Walker Warburg Syndrome and Social Security Disability

Many applicants embarking on the Social Security Disability application process expect an approval of their disability benefits in just a few short months. Unfortunately, that is rarely how the story unfolds. As many as 70 percent of claimants are denied disability benefits during the initial stage of the application process. These applicants must then endure a complicated appeal process in order to overturn the Social Security Administration's decision to deny their disability benefits. In some cases, these appeals can take more than two years to complete.

Fortunately, the Social Security Administration has recognized the fact that some disability claims warrant immediate attention, and in 2008 they implemented the Compassionate Allowances program.

Under the Compassionate Allowances guidelines, some Social Security Disability applicants can obtain benefits in less than a month. There are 88 conditions that qualify a claim for expedited processing under the Compassionate Allowances listings, and Walker Warburg Syndrome is one of these.

If your child has been diagnosed with Walker Warburg Syndrome, the following information will help you understand the disability claim process and how you can increase your child's chances of obtaining a quick approval of their Social Security Disability claim under the Compassionate Allowances guidelines.

Walker Warburg Syndrome - Condition and Symptoms

Walker Warburg Syndrome, also known as WWS, Warburg Syndrome, HARD Syndrome and Chemke Syndrome, is a rare form of congenital muscular dystrophy. The condition is very rare, affecting only about one in every 100,000 live births. Unfortunately, it is also the most severe form of congenital muscular dystrophy.

Walker Warburg Syndrome is a genetic condition that is inherited in an autosomal recessive pattern. There are several genes that are thought to be linked to the condition, though more research must be conducted to truly understand all of the genetic mutations that lead to the condition.

The symptoms of Walker Warburg Syndrome vary depending on the severity of the condition but common symptoms include severe eye and brain defects, muscle weakness, seizures, and delayed mental development along with mental retardation.

Unfortunately there is no cure for Walker Warburg Syndrome. Treatment will be focused on addressing the symptoms of the condition and making a patient as comfortable as possible. In most cases, a child who is born with the condition will not survive beyond three years of age.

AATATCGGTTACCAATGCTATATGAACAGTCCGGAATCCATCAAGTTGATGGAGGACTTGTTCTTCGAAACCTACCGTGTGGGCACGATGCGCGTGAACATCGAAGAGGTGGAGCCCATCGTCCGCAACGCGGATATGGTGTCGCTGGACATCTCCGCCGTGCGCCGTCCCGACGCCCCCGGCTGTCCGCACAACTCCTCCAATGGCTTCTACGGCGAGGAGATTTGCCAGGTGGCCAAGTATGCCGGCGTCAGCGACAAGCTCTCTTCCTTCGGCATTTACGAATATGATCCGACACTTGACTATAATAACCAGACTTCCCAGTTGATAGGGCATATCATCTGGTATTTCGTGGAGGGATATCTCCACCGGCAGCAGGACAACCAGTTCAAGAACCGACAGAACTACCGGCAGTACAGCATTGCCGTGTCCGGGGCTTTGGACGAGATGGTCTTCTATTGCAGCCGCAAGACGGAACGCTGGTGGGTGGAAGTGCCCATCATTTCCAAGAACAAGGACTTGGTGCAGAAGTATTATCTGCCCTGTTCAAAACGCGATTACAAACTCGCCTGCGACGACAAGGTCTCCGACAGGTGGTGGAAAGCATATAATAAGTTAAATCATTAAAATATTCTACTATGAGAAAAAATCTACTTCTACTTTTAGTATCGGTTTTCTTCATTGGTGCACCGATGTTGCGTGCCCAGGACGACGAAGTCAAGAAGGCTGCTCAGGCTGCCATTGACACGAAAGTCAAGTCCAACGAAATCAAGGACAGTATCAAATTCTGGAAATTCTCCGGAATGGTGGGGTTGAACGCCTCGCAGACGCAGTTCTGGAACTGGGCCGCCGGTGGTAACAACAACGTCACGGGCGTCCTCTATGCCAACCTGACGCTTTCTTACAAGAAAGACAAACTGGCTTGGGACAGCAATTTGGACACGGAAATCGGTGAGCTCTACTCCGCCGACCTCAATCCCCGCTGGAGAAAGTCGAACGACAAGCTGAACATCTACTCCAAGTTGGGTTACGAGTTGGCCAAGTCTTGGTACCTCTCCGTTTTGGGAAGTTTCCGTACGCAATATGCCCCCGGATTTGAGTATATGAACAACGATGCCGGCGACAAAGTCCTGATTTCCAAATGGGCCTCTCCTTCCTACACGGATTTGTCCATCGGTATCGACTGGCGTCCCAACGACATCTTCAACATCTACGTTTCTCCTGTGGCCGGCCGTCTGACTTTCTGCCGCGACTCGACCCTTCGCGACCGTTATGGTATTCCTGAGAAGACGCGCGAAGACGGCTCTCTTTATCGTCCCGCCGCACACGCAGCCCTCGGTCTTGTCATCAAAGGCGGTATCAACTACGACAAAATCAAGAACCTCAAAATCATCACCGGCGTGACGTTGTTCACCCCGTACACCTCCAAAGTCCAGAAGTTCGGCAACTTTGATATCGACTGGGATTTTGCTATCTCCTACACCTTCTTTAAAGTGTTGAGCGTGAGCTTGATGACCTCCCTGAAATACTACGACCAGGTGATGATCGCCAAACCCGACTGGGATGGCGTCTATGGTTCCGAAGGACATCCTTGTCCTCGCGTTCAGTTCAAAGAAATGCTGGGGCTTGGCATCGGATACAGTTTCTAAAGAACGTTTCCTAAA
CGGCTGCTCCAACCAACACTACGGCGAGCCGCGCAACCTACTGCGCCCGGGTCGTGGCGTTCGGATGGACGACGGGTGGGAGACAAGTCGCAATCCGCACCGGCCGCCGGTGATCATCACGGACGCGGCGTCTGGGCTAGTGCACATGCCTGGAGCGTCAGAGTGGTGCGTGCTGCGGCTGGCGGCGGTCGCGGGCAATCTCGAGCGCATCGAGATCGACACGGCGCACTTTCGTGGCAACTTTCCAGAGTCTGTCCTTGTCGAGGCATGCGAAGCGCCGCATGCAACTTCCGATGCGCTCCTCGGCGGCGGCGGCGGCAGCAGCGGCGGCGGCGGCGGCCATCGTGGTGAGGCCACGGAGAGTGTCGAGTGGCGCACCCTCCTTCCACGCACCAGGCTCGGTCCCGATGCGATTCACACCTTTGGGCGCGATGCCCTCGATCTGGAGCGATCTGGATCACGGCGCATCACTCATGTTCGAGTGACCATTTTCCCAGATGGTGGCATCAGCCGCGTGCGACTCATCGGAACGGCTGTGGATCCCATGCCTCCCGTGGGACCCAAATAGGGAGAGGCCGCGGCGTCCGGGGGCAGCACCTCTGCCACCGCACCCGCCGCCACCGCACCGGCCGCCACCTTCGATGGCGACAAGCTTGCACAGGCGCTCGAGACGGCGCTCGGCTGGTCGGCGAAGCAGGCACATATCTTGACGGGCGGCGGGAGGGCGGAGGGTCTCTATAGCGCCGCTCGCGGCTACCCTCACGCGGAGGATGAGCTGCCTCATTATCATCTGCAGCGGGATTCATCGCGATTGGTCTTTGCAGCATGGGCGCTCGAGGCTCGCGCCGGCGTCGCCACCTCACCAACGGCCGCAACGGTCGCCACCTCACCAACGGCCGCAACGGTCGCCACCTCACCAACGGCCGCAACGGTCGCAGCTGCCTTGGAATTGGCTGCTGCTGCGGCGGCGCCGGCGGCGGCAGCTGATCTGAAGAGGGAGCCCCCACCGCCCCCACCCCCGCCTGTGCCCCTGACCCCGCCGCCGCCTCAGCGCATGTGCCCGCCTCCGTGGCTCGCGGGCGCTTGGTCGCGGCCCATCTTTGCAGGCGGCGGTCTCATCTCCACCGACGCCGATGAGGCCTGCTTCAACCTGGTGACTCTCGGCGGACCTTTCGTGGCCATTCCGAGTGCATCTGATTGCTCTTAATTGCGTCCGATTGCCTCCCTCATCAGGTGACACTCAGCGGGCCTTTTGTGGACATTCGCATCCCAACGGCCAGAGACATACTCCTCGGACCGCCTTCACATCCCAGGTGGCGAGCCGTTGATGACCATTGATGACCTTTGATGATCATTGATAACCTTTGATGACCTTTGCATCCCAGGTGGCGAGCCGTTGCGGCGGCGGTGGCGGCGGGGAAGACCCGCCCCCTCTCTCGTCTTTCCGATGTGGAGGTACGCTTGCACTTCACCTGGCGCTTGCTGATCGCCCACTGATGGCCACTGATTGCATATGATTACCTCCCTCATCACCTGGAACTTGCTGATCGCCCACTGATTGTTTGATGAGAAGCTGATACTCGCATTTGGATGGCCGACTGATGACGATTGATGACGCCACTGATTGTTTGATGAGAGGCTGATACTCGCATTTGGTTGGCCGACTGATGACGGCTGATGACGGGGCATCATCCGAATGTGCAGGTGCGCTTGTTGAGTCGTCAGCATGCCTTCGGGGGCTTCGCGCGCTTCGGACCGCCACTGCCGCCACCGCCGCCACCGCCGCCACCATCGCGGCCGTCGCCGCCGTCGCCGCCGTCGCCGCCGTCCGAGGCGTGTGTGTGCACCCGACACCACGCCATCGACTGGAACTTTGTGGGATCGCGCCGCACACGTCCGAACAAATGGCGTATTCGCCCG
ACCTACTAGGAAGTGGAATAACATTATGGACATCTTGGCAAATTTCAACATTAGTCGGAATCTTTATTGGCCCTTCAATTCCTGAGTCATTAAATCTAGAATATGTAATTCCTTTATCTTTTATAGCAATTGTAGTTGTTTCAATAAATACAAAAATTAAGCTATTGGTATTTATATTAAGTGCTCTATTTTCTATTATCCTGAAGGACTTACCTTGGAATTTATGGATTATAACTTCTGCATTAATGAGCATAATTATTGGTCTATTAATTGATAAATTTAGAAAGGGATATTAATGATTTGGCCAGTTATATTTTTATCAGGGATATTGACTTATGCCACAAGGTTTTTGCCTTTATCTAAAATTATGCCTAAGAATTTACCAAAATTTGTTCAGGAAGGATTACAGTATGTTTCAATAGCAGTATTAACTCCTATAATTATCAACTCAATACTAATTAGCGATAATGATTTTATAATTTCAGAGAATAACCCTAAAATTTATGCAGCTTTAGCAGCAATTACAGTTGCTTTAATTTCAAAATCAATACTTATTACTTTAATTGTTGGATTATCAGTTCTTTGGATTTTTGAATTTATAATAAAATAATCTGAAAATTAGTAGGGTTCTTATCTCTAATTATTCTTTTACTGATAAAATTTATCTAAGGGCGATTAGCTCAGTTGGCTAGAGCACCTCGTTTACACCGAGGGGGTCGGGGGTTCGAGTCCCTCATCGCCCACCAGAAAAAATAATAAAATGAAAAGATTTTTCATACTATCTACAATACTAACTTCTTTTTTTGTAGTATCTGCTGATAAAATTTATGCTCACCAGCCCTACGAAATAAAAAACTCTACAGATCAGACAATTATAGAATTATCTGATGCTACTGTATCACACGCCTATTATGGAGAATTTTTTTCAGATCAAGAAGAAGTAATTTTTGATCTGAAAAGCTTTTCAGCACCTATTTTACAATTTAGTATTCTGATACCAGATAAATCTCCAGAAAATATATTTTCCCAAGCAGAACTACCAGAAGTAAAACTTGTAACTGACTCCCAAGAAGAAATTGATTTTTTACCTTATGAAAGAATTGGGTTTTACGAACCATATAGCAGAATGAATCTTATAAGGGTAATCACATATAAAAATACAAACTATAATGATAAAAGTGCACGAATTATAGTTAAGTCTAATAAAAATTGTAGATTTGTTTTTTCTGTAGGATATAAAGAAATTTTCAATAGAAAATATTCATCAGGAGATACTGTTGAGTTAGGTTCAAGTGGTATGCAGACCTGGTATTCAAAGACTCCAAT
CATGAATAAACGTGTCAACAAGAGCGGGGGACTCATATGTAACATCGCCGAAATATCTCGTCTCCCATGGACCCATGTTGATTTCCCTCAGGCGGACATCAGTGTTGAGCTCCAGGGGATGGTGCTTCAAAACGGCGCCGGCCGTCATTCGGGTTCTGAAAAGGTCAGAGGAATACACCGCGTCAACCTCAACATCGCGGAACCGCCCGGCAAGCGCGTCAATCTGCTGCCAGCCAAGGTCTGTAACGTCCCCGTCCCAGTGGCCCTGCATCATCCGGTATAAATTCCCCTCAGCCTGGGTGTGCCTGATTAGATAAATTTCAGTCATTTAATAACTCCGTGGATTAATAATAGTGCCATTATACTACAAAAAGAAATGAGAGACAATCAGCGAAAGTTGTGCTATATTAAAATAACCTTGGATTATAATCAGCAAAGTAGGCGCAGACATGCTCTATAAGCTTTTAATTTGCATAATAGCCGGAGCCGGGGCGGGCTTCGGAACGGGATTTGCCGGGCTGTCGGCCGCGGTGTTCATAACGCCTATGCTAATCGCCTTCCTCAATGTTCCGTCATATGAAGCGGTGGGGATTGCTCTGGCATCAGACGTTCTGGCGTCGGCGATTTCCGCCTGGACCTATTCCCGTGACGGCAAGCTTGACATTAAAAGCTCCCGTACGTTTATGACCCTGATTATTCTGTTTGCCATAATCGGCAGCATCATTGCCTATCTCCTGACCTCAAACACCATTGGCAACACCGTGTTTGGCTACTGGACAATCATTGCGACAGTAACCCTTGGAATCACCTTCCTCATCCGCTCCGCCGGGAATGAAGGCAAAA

Filing for Social Security Disability with Walker Warburg Syndrome

If your child has received a diagnosis of Walker Warburg Syndrome, the experience can be stressful and traumatic. In most cases, one or both parents will be forced to leave their job in order to care for the needs of the child. While this can cause a severe financial burden, Social Security Disability benefits may be available to provide a source of income.

When filing a Social Security Disability claim based on a diagnosis of Walker Warburg Syndrome, make sure that you fill out the claim forms in their entirety. Answer all of the application questions with detailed answers that will help the adjudicator reviewing the file understand your child's condition and how it qualifies for processing under the SSA's Compassionate Allowances guidelines.

Although Walker Warburg Syndrome is one of the 88 conditions that are included in the SSA's Compassionate Allowances listings, you will still need to provide the Social Security Administration with adequate supporting medical evidence in order to receive an approval of your child's disability claim. Complete copies of medical records, lab results, and treatment histories can all assist in the processing of your child's Social Security Disability application.

Your Walker Warburg Syndrome Social Security Disability Case

It is not uncommon for a parent to think that a diagnosis of Walker Warburg Syndrome will mean an automatic approval of their child's Social Security Disability application. Unfortunately, this is not necessarily the case. While it is a rare occurrence, some Compassionate Allowances claims are denied by the Social Security Administration. This is usually due to improperly submitted disability claims or a lack of medical evidence. In some cases, it may be due to a lack of Compassionate Allowances knowledge on the part of the adjudicator reviewing the file.

If you want to increase your child's chances of obtaining a quick and hassle-free approval of their disability claim under the Compassionate Allowances guidelines, you may want to consider hiring a qualified disability attorney or advocate to represent your claim before the SSA. These professionals can help you in the preparation of your disability claim, and ensure that your claim is submitted properly to the Social Security Administration.

To learn more about the Social Security Compassionate Allowance listings, or to find out if your child may qualify for Social Security Disability benefits due to a case of Walker Warburg Syndrome, request a free disability case evaluation today.

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